Fighting the last War
It’s said that military planners prepare to fight the last war. The same can be said, perhaps, of trade policy makers. They, too, prepare to avoid mistakes made in the past. In the process, they make new mistakes in the present without even realizing it.
The past mistake was an attempt by industrialized countries to alleviate job insufficiency during the Great Depression by imposing tariffs on products imported from abroad. The U.S. Government enacted the Hawley-Smoot Tariff Act in 1930. European nations, also afflicted by Depression, reacted in kind. They also raised tariffs. The net result was that no nation managed to gain jobs. Whatever jobs were saved by restricting imports were lost in missed opportunities to export products.
Having learned their lesson, policy makers during and after World War II initiated a policy of free trade. That way, all nations could enjoy the opportunity to export products. The world would benefit by increased specialization. In the successive rounds of discussions under the General Agreement on Tariffs and Trade, nations negotiated progressively lower tariffs and reduction of non-tariff trade barriers. The process has continued under the World Trade Organization (WTO).
What people do not realize is that the global economy today is not what it was in the 1930s. Then one could reasonably assume that nation states and corporations headquartered within their jurisdiction had much the same interests. National governments would negotiate to the benefit of those companies under the assumption that their well being would accrue to the community as well. C.E. Wilson, president of General Motors, stated the principle when he said: “What’s good for General Motors is good for America, and vice versa.”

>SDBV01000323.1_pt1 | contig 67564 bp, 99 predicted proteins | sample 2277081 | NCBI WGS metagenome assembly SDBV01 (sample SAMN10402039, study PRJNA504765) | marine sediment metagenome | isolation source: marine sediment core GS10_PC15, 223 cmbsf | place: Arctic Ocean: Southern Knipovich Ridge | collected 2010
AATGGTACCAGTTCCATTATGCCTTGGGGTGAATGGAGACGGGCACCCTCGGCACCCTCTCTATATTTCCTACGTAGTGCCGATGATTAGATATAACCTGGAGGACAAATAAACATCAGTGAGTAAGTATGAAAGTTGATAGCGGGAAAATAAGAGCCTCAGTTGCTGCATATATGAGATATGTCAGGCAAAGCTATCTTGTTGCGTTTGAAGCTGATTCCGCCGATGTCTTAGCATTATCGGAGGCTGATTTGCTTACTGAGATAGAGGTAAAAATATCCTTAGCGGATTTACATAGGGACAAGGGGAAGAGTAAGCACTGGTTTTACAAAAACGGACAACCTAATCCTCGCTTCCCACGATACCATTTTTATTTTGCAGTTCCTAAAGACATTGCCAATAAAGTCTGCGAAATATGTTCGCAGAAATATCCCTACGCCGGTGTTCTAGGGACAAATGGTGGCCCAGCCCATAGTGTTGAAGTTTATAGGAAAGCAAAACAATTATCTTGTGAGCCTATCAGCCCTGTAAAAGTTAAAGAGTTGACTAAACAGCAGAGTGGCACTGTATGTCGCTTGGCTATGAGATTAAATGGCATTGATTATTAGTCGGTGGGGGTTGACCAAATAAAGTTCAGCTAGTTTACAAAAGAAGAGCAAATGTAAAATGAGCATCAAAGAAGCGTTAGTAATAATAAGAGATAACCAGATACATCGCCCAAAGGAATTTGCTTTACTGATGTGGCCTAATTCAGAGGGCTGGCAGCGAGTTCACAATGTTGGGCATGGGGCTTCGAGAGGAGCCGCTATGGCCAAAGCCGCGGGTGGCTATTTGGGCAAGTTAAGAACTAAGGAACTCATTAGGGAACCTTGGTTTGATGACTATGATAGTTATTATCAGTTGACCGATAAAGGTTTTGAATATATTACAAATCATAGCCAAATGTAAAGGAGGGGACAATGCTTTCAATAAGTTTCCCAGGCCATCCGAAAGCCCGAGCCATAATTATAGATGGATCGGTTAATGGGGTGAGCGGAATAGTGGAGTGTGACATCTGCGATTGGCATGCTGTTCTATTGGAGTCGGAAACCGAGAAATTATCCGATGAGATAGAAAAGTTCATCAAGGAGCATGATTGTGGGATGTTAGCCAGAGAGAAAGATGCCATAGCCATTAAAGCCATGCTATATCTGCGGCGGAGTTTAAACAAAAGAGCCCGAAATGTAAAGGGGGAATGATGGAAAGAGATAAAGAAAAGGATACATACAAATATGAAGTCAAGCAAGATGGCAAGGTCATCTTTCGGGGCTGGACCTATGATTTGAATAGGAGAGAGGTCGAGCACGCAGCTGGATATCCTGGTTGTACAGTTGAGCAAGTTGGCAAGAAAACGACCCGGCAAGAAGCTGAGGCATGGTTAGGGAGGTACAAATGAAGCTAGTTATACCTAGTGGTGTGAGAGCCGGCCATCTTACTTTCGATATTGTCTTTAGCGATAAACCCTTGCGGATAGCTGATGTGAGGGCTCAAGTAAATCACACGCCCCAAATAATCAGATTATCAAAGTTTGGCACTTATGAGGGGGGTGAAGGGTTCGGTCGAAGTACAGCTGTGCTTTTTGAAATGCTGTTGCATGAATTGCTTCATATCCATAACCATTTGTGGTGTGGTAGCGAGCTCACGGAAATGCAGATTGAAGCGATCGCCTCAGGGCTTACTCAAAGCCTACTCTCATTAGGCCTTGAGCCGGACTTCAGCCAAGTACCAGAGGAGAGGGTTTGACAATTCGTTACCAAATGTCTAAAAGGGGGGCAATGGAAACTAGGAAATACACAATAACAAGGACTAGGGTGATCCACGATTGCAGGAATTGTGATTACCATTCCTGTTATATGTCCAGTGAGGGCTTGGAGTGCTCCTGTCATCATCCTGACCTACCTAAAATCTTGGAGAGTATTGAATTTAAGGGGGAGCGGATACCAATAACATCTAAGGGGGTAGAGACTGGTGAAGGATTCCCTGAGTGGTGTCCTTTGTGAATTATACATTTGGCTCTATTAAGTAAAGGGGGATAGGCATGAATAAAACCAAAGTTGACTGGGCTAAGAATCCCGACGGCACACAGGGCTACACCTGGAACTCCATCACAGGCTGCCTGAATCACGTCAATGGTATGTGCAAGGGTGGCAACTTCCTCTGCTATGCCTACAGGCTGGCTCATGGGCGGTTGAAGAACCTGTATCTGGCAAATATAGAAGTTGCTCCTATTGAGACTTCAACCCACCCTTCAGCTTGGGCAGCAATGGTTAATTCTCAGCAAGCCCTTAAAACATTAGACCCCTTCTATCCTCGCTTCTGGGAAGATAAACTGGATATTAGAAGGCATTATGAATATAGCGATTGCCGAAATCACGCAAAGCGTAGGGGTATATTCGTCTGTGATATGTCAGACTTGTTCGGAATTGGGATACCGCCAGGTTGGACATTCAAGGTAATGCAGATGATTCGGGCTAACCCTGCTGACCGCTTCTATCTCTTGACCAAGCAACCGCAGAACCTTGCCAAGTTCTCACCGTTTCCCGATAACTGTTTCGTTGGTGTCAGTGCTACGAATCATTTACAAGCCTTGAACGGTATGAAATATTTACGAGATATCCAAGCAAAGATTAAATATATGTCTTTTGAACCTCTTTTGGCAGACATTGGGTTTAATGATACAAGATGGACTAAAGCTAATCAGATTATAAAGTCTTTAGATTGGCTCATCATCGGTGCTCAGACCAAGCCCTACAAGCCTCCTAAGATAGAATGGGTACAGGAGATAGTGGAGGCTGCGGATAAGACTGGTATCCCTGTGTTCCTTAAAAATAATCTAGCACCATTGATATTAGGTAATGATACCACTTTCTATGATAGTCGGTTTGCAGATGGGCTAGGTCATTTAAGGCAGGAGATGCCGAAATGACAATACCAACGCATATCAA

Few corporate leaders today would echo that sentiment. Most large corporations have operating units in several different countries. Loyal to all, they are loyal to none. Loyalty to a particular nation is regarded as an emotional extravagance. Some business leaders believe that national boundaries are obsolete. They are in business to make money for the shareholders (and for themselves), not to look after the welfare of employees, governments, or anyone else.
Business firms that transcend national borders - often called “multinational corporations” - can play one government off against another to their own advantage. They are likely to locate production in countries with a favorable business climate, which means low taxes, low wages, and absence of government regulation. In other words, they will go where costs are lowest to produce goods. It seldom happens, however, that markets are located in such places because strong markets depend on a base of people with money to spend. These would be people with high-paying jobs.
So the companies are in a dilemma: They need to produce in low-wage countries and sell in high-wage countries. Suppose the high-wage countries put a tariff on products entering their country? That might defeat the scheme of producing abroad. Not to worry. The free-trade system guarantees that this cannot happen. The high-wage countries have a quasi-treaty with other countries that will not allow them to impose tariffs unilaterally (except under mutually agreed conditions). The multinational corporations are home free.